The Central African Republic reached a peace deal with 14 armed groups following talks conducted in Khartoum, the United Nations said Saturday, potentially ushering in a period of stability in the volatile country.
Central African Republic has been rocked by violence since 2013 when mainly Muslim Seleka rebels ousted then-President Francois Bozize, prompting reprisals from mostly Christian militias. U.N. peacekeepers were deployed in 2014.
“We have finalized a peace agreement in Khartoum, enabling the people of Central African Republic to embark on a path of reconciliation, agreement and development,” the African Union’s Commissioner for Peace and Security, Smail Chergui, said in a tweet on Saturday.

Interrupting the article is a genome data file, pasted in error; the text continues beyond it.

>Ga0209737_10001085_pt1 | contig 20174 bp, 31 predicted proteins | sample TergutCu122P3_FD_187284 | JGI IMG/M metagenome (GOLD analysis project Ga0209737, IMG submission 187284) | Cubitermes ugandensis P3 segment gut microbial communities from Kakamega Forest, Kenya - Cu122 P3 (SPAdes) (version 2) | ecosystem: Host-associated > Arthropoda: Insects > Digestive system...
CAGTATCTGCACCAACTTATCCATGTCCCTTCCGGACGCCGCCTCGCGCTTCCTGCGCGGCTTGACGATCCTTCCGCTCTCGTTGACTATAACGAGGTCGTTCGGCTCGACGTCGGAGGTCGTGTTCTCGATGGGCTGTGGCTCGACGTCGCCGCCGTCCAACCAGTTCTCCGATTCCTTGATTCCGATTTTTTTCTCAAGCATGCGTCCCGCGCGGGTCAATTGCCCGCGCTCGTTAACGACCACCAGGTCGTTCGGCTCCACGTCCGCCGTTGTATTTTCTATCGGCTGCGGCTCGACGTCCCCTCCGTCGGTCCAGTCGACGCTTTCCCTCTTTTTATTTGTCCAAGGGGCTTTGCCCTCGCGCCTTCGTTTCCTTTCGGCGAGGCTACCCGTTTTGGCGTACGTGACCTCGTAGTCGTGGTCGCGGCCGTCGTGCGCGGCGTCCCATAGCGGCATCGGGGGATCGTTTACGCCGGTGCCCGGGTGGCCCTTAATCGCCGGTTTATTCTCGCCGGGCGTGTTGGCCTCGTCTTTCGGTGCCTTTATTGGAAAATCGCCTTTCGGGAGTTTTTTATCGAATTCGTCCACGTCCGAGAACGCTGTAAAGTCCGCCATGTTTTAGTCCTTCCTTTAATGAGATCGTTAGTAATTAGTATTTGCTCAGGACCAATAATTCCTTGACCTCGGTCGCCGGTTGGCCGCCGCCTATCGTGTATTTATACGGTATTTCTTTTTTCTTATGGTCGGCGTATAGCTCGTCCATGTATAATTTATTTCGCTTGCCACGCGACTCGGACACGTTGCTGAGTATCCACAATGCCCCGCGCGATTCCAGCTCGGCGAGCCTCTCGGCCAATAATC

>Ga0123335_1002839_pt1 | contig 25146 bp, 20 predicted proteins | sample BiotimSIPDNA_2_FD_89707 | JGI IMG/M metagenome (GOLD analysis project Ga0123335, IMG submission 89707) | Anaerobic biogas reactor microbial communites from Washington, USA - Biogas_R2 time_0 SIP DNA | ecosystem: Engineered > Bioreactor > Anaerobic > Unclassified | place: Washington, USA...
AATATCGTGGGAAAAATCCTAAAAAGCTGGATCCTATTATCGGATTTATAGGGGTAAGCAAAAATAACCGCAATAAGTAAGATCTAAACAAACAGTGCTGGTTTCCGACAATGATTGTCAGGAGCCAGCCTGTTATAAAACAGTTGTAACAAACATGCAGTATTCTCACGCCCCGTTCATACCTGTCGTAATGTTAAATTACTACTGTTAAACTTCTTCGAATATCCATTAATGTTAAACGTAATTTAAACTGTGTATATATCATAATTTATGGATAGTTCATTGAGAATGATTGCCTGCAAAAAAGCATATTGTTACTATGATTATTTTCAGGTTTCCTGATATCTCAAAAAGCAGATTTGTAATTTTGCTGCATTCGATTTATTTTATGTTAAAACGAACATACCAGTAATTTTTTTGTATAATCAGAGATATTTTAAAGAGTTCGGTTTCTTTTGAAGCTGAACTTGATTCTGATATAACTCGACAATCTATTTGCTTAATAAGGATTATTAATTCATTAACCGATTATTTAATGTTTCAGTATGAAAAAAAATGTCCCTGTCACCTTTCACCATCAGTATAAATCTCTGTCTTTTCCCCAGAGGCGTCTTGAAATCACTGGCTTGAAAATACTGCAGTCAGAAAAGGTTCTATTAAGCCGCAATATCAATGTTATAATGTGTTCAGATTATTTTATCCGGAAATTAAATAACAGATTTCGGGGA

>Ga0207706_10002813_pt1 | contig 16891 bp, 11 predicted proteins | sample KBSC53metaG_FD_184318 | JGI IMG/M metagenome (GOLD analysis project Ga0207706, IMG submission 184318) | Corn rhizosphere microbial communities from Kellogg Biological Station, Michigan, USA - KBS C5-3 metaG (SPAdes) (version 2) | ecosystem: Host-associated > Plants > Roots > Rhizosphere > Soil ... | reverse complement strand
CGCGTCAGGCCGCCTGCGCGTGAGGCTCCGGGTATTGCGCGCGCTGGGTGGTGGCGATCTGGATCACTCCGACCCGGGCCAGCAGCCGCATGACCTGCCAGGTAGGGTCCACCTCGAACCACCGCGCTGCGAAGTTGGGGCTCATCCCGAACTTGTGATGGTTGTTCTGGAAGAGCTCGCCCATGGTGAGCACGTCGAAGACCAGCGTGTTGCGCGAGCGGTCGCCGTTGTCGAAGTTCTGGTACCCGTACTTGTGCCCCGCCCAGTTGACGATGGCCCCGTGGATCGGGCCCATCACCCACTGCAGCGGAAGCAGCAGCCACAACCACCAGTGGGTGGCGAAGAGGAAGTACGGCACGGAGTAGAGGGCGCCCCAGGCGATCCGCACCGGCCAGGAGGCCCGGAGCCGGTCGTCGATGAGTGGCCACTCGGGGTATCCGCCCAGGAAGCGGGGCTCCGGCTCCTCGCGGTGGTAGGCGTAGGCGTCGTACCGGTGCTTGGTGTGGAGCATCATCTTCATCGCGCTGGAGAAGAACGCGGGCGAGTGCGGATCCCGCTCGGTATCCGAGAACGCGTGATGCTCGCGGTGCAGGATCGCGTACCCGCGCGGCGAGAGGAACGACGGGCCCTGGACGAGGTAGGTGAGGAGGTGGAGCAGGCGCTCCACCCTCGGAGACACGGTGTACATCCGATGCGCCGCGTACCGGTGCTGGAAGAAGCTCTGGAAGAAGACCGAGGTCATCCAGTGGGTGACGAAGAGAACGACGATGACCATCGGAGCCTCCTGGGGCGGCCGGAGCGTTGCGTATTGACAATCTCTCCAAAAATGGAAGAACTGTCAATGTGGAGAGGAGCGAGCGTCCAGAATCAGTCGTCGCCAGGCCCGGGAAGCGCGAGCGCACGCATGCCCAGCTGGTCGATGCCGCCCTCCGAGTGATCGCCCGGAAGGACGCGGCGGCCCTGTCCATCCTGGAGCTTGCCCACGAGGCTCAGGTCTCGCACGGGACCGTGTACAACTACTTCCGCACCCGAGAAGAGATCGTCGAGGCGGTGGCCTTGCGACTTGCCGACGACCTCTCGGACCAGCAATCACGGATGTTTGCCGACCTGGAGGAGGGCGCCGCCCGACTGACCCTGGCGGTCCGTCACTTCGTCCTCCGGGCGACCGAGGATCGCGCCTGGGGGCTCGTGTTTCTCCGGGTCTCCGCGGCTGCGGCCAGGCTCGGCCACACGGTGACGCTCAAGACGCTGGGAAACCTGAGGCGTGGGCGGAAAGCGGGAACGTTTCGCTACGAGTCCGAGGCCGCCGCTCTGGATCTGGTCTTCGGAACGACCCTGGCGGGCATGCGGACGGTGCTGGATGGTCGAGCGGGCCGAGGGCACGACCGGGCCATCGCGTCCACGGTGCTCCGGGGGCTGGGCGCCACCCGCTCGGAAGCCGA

The terms of the deal were not immediately released.
Conflict in the Central African Republic has uprooted more than 1 million people, the United Nations said, and has until now shown little sign of abating.
The talks, which started on Jan. 24 with support from the United Nations and the African Union, were meant to stem the violence that has spread across the provinces and over which the overstretched armed forces have had little control.
Peace is not certain, despite the deal. Similar agreements in 2014, 2015 and 2017 all broke apart.
Still, a government spokesman said the deal heralded a “new era” for the country, while armed groups also expressed optimism.
Abakar Sabom, a spokesman for the FPRC, one of the main groups, said: “We were able to agree on what is essential for the Central African: peace. We hope this agreement will bring back social cohesion to the country.”